Wednesday, February 6, 2013

Window on Eurasia: Does Russian Need a Word for Gerrymandering?

Paul Goble

            Staunton, February 6 – The introduction of democratic procedures into the Russian Federation has led to the appearance of many new words in the Russian language, but one that does not yet appear may soon be necessary: the American word “gerrymandering” which denotes the drawing of election district borders to promote a particular electoral outcome.

            According to Russian law, Russian cities and districts had until February 1 to come up with single-member electoral districts, a deadline some at least have been unable to meet.  But an unusual report from a district in Arkhangelsk oblast suggests that gerrymandering is very much on the minds if not on the tongues of some Russian legislators.

            Two articles in “Vazhsky kray,” the weekly newspaper of the Shenkur District, provide an unusual glimpse into Russian fights over electoral district boundaries and particularly their redrawing for one or another reason. The first appeared on January 2 (; the second just yesterday (

            At a December 12 meeting of the Assembly of Deputies of the district, the local paper reported, there was “a short but lively discussion” concerning a proposal the leadership of that council had come up with to draw some new borders for the single-member mandate districts in the region

            A.S.Zasedateleva said that under new Russian law, the assembly had to approve the boundaries of nine electoral districts for the September 8 elections and do so before February 4. Given that the Shenkur district has 13,556 voters, each of these should “as close to possible” 1506 electors in each district.

            “Because the municipal formations of the district vary from one another in terms of the numbers of voters, V.A. Ptitsyn, chairman of the Shenkur territorial electoral commission, some of them will have to be enlarged at the expense of others and some will have to be cut down in size.

            As the paper reported, “anticipating that such a variant of ‘cutting’ could generate anger, the electoral commission chairman said that he “was ready to listen to any constructive proposals.”  Those he quickly got from the deputies, but he may not have considered all of them entirely “constructive”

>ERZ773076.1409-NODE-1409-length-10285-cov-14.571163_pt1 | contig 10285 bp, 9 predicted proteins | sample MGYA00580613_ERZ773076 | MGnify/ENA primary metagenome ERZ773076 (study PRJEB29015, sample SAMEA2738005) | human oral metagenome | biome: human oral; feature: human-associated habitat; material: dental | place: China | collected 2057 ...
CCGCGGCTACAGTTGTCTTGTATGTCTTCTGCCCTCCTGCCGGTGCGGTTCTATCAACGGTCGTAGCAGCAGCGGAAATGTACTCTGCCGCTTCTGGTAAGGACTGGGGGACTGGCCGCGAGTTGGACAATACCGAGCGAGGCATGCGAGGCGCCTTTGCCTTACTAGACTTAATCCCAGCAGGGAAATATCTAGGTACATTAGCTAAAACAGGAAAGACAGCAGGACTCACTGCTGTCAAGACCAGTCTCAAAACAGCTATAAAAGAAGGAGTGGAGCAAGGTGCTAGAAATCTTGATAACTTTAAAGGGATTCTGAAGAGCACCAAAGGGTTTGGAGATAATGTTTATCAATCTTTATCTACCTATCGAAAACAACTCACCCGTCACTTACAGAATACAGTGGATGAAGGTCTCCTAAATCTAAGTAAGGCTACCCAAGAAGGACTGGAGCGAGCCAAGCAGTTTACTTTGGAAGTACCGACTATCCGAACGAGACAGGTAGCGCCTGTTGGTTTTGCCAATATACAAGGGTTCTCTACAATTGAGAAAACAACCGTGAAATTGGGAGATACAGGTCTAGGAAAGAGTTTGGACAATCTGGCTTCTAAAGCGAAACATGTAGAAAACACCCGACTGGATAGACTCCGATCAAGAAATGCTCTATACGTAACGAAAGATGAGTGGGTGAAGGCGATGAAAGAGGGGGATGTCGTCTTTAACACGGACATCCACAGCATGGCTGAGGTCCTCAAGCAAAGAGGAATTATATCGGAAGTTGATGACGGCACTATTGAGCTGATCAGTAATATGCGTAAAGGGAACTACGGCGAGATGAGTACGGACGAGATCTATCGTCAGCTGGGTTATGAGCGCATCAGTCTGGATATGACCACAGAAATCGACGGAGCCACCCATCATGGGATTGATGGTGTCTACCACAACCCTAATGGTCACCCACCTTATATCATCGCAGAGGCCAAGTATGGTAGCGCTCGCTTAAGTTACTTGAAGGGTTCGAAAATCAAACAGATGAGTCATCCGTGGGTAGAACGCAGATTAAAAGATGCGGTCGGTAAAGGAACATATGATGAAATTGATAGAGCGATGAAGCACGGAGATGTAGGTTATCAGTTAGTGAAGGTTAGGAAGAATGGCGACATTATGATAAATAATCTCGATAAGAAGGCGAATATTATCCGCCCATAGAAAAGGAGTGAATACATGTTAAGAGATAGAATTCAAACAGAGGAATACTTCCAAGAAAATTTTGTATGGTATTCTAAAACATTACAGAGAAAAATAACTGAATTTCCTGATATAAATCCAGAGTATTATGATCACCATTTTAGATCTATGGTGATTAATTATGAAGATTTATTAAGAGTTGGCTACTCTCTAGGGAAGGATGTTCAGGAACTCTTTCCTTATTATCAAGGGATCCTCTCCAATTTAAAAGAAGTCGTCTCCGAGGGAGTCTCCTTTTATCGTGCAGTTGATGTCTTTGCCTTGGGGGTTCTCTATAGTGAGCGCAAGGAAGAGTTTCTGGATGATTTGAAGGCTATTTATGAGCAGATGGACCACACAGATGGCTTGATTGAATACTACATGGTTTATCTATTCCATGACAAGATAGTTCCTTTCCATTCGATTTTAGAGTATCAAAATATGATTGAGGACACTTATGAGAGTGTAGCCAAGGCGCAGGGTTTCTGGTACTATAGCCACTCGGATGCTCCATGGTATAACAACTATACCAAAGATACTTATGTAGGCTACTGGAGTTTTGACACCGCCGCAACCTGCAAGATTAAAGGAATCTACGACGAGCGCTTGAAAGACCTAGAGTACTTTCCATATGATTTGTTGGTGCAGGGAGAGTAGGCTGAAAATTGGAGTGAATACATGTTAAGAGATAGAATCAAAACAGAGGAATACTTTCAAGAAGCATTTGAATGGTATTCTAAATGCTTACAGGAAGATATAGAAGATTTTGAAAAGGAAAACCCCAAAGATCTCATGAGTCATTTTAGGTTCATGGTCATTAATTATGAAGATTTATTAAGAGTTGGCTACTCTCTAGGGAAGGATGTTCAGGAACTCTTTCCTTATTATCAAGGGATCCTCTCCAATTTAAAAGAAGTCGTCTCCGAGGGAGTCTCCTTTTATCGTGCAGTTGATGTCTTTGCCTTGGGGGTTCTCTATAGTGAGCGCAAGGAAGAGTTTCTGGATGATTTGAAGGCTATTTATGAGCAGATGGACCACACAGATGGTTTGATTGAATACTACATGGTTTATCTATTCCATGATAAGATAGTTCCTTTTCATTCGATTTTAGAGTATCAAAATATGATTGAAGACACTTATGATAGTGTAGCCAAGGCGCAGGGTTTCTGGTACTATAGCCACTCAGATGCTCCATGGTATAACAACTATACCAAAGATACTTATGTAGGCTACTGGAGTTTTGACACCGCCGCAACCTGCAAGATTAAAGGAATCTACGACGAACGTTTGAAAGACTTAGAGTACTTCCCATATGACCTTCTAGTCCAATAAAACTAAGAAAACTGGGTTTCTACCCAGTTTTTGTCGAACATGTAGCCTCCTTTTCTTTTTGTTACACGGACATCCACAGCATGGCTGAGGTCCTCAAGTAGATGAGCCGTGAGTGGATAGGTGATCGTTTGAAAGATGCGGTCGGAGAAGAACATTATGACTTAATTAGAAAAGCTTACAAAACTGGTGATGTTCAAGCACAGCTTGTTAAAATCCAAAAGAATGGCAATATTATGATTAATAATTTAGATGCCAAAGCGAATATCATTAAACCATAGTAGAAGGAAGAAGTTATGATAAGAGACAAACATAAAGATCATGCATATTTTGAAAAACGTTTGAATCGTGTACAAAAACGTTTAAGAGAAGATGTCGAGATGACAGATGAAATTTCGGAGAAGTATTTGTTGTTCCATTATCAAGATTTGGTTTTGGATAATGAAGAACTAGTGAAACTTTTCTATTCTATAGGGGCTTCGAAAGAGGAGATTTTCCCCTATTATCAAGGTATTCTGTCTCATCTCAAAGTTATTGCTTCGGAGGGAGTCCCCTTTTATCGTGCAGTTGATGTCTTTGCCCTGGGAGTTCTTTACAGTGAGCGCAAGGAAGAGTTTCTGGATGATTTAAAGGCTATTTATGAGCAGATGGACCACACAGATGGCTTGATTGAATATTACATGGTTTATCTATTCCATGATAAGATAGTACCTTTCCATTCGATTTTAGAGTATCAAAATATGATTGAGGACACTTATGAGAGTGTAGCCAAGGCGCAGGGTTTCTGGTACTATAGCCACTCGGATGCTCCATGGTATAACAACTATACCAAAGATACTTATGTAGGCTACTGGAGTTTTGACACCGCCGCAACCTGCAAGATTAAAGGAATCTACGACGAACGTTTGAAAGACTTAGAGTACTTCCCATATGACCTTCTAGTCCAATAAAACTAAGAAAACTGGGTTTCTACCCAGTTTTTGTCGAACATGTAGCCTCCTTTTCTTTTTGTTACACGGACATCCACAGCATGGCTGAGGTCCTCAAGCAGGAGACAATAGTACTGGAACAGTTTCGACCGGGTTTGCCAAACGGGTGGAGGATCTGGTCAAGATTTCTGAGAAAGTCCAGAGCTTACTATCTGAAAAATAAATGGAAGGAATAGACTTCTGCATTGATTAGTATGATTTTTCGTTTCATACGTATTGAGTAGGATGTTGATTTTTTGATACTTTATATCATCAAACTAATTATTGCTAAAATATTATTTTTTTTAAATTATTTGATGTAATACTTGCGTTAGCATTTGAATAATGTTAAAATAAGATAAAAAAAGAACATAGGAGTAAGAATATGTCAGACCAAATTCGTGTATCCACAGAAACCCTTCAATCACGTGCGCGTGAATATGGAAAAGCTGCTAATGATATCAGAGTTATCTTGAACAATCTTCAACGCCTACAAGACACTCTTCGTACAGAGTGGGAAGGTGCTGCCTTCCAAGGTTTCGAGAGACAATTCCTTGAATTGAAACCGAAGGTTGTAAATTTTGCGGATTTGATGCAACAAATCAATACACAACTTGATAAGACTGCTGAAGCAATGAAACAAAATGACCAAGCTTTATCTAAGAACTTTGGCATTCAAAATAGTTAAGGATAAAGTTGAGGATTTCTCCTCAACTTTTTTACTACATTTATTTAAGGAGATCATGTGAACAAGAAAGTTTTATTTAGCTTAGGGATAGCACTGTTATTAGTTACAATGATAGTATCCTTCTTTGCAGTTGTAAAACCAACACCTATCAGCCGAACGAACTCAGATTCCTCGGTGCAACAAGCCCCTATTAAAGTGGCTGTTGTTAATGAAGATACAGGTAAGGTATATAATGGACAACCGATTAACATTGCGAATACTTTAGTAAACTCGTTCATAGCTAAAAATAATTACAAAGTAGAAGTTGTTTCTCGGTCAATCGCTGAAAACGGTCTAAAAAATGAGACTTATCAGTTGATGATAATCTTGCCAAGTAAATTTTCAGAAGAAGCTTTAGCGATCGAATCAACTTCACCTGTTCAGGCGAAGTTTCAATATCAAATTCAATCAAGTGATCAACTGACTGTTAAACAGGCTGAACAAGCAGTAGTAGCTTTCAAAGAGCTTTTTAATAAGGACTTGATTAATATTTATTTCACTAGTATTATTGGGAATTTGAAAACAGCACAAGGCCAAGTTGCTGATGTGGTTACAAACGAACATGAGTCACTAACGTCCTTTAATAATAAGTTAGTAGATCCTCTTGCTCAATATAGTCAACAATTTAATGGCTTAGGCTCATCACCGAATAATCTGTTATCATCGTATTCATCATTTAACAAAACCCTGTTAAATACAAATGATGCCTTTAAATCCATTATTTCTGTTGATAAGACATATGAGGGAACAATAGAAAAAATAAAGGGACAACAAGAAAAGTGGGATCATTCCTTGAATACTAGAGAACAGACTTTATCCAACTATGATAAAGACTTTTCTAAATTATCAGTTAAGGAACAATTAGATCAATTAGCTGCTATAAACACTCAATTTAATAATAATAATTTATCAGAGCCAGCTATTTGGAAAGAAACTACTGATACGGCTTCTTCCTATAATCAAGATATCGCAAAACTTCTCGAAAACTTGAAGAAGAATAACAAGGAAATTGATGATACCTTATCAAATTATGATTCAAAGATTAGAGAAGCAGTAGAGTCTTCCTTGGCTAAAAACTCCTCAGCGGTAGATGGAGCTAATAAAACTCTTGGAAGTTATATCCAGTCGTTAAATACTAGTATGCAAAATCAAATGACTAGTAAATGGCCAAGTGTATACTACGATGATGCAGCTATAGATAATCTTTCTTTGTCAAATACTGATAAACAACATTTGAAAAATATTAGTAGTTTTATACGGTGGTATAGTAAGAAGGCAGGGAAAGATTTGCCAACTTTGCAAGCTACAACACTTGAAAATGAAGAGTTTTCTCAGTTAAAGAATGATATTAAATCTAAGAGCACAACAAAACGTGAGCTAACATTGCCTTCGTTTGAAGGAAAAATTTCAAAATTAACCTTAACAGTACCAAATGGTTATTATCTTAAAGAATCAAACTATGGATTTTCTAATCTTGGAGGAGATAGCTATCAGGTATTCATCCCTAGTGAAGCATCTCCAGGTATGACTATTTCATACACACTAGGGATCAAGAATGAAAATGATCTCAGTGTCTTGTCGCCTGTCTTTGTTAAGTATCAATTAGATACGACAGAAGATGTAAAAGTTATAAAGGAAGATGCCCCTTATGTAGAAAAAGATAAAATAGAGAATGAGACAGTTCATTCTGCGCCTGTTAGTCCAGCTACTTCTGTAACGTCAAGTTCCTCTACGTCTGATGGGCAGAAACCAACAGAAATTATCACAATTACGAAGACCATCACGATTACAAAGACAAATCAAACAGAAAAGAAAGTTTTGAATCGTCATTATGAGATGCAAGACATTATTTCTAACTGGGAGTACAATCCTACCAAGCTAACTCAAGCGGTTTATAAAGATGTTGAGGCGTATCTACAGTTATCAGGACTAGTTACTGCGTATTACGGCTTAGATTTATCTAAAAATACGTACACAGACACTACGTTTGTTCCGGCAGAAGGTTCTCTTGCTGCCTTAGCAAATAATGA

One deputy, V.V. Pozhensky, was especially vocal about his disagreement with the plan to redraw border. He had unsuccessfully sought to have consideration of this measure put off, and when he had the chance to respond, he was more than ready to do so.

            “When you ‘cut up’ the districts did you consult with the residents or the leaders? On paper this is one thing, but in life it is entirely different!  For example, with us, the village of Zabeynovo is two kilometers from Rovdino, but Ust-Padengi is 13 kilometers away. And they want to transfer Zabeynovo to the Ust-Padengi district. If that happens, residents of Zabeynovo will not vote for ten years: Why should they vote for a deputy from Ust-Padengi? And if we now accept this ‘cutting up’ of the district, no one will return to this question for ten years!”

            In the words of the local newspaper, Ptitsyn “parried this tirade” with a proposal to create a commission to reconsider all the disputed aspects of the redistricting plan. All 18 deputies voted for that, and a commission was duly formed that included both election specialists and deputies from across the region.

            That commission met on January 11.  Zasedateleva told a meeting of the Council on January 23 that the discussion about the redrawn boundaries of the electoral districts had been “very stormy” because the job of equalizing the size of the districts was “one of the most complicated tasks.”

            The electoral commission, she reported, came up with a new plan, one that took three villages from one district and put them in another.  And she sought its approval. Fourteen deputies voted to do so, a majority, but two abstained, and presumably they and the two not identified by vote opposed the measure.

            These district boundaries, which affect only local elections, will not be reconsidered for ten years, officials in the Shenkur district said. And they thus told the local paper that “for the present, the issue is closed,” however unhappy some may be with shifts in the borders that will affect electoral outcomes.

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